Mercy Mercy Me 

Soul Salon 10 finds inspiration in Marvin Gaye.

Rappers like to claim the tropes of hos, drugs, fame, and violent gun death, but the original gangsta was straight R&B. Sinful indulgence of the flesh and the price paid for it reigns supreme at Trouble Man, a 28-piece collection of mixed-media art installations paying homage to the legend of Marvin Gaye this month at the African American Museum and Library in Oakland.

"His life was something out of a True Hollywood story," says Oakland artist Keba Konte, who helped organize the collection of fourteen black artists known as Soul Salon 10 for the exhibit. "Some people I tell about this exhibit only know Marvin from 'I Heard It Through the Grapevine,' and they come with a certain notion. Other people know the whole story. When I tell them what I'm doing, they're like, 'Oh.'"

The other Marvin, as gleaned from the cut-up narrative presented in the installations, was the coke-fiend, pussy-hound son of a megalomaniacal, hypocrite preacher. Reverend Dad also liked to wear women's clothes and was jealous of his son's success. Gaye and his demons rose together from obscure church choir roots to superstardom. His dad shot him in the heart and chest with a .38 on a Sunday morning after church, presumably over Gaye's drug addictions.

The copy of Gaye's death certificate in Trouble Man states that he died at 1 p.m. on April 1, 1984, one day before his birthday. The show's reception was held April 2 on what would've been Gaye's 66th. Konte says Gaye's story resonates with him and other African Americans, especially since his own father looked like Marvin and died the same year.

The most evocative work focuses on the more potent tropes of the Gaye tale. Konte's mixed-media Bible Stories references contemporary crusaders with an eighty-inch-square wood panel of New Testaments, Books of Mormon, and other religious texts studded with shiny bullet casings. The shells arc over the books in sweeping patterns derived from an inscrutable photo transfer. The dull, heterogeneous texts clash nicely with the glimmering gold casings. "I gave you life," one book's cover says. "I can take it away," says another.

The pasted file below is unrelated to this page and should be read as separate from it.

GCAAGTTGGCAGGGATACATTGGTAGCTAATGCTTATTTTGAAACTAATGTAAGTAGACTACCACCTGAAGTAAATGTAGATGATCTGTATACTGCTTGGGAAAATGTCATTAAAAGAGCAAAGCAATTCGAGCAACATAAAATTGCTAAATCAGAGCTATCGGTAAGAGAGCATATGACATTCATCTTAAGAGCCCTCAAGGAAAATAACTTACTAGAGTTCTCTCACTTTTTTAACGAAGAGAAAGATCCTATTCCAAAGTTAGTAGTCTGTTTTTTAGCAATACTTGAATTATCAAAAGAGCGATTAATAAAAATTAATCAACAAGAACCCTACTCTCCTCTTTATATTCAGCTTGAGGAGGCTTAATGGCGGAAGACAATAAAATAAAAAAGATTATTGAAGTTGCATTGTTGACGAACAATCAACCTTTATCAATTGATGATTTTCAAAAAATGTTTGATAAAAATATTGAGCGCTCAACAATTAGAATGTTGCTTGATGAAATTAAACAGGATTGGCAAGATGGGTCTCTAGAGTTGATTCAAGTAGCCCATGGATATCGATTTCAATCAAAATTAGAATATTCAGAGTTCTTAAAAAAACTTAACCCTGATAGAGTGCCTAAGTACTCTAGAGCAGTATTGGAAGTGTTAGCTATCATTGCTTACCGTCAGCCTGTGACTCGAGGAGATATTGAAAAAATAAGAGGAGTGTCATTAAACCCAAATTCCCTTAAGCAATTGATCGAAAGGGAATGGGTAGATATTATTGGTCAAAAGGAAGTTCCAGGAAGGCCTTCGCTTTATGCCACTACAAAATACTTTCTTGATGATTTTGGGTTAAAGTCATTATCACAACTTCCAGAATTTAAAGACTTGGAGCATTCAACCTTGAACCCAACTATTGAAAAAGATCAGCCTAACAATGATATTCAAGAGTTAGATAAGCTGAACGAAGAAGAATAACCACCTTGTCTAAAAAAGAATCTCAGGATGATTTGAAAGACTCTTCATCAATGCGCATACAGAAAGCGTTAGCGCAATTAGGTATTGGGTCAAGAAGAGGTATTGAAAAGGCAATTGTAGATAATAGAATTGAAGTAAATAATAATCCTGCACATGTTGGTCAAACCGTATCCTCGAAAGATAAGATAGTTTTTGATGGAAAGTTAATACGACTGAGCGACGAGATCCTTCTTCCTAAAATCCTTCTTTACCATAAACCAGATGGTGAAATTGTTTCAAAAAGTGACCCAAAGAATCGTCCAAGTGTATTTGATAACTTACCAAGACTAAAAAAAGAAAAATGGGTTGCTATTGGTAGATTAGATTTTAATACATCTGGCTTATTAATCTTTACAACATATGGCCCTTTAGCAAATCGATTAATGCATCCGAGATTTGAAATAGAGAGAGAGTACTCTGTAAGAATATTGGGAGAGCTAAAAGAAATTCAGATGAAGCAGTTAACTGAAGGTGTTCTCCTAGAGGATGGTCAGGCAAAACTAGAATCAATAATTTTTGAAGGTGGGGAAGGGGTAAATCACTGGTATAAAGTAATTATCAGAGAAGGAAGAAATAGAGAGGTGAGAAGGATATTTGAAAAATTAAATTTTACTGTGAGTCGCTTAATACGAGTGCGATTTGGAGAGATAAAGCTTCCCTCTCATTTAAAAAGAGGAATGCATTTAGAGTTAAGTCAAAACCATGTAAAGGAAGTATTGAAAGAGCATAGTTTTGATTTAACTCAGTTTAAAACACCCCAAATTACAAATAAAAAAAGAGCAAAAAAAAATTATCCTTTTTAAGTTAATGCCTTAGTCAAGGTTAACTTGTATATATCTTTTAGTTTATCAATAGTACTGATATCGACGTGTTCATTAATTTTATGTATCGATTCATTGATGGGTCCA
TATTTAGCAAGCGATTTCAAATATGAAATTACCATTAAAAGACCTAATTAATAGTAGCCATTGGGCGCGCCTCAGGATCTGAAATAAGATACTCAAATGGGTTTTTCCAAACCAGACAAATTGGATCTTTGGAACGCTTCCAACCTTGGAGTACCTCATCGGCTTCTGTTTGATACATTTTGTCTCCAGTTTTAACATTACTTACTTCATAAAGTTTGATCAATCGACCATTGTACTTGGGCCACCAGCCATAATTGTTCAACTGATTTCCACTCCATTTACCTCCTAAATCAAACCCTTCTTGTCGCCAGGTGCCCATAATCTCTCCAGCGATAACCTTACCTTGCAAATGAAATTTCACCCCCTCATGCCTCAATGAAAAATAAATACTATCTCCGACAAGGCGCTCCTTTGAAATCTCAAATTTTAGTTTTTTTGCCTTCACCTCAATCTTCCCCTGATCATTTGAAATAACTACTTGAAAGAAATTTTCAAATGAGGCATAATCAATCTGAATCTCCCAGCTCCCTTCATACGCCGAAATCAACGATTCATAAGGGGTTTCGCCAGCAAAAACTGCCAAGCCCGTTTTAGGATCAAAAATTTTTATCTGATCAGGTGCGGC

Behind Konte's work, installation artist April Banks confronts more mixed messages with eXXXplicit: Gay(e)'s Paradox. Banks sews delicate bible pages into a hefty twenty-square-foot tapestry reading from Genesis through Revelation. The tapestry hangs before an eight-foot church pew stained black, stenciled with the phrase "Sexual Healing" and carved with biblical sayings. Banks situates her pew in two hundred pounds of fake cocaine and fills the sky with one hundred origami birds folded from porno magazines. Flashes of labia, shafts, sodomy, and reverse rodeos spin and sway in the air-conditioned breeze.

It's not all boobs and bullets, though. Oakland sculptor eesuu's Sexual Healer is a calm, smooth, curvilinear black female form in soapstone that mixes the ancient angles of sub-Saharan Shona sculpture with the flowing lines of Oakland street graffiti, garnished with G-strings and lacy numbers. Brian Walker aims down the middle with the requisite ten-by-four-foot portrait Mr. Gaye done in black and brown. Broad strokes fuse at a distance to capture the singer with his eyes closed and head slightly downturned in prayer. Three crosses shoot out from the top of the work, which sits where the altar might in this twenty-foot-tall, vaulted-ceilinged, churchlike space. Heavy-handed, but fun.

On a more sublime tip, Rosalind McGary's Trouble Woman is 53 by 52 inches of intricate painting in acrylic and sumi ink on paper. McCarthy uses thousands of near-invisible ink lines in the Trouble Woman's black hair and crosshatched skin, then works up her Black Panther dress with precise, pointillistic dots of acrylic. The beaded '70s outfit manages to hug the luscious curves of the two-dimensional figure.

Equally fun, Kaya Fortune muses on all the love and joy Gaye brought to the world with Listen Here, a supersized ghetto blaster lined with speakers pumping out Gaye classics that fills the whole room. Fortune sexes up the boombox with bright paint and countless seashells, Christmas lights, bells, musical instruments, party pictures, flowers, and champagne and glasses. Strains of Gaye doing a live version of the American national anthem remind listeners of his chops.

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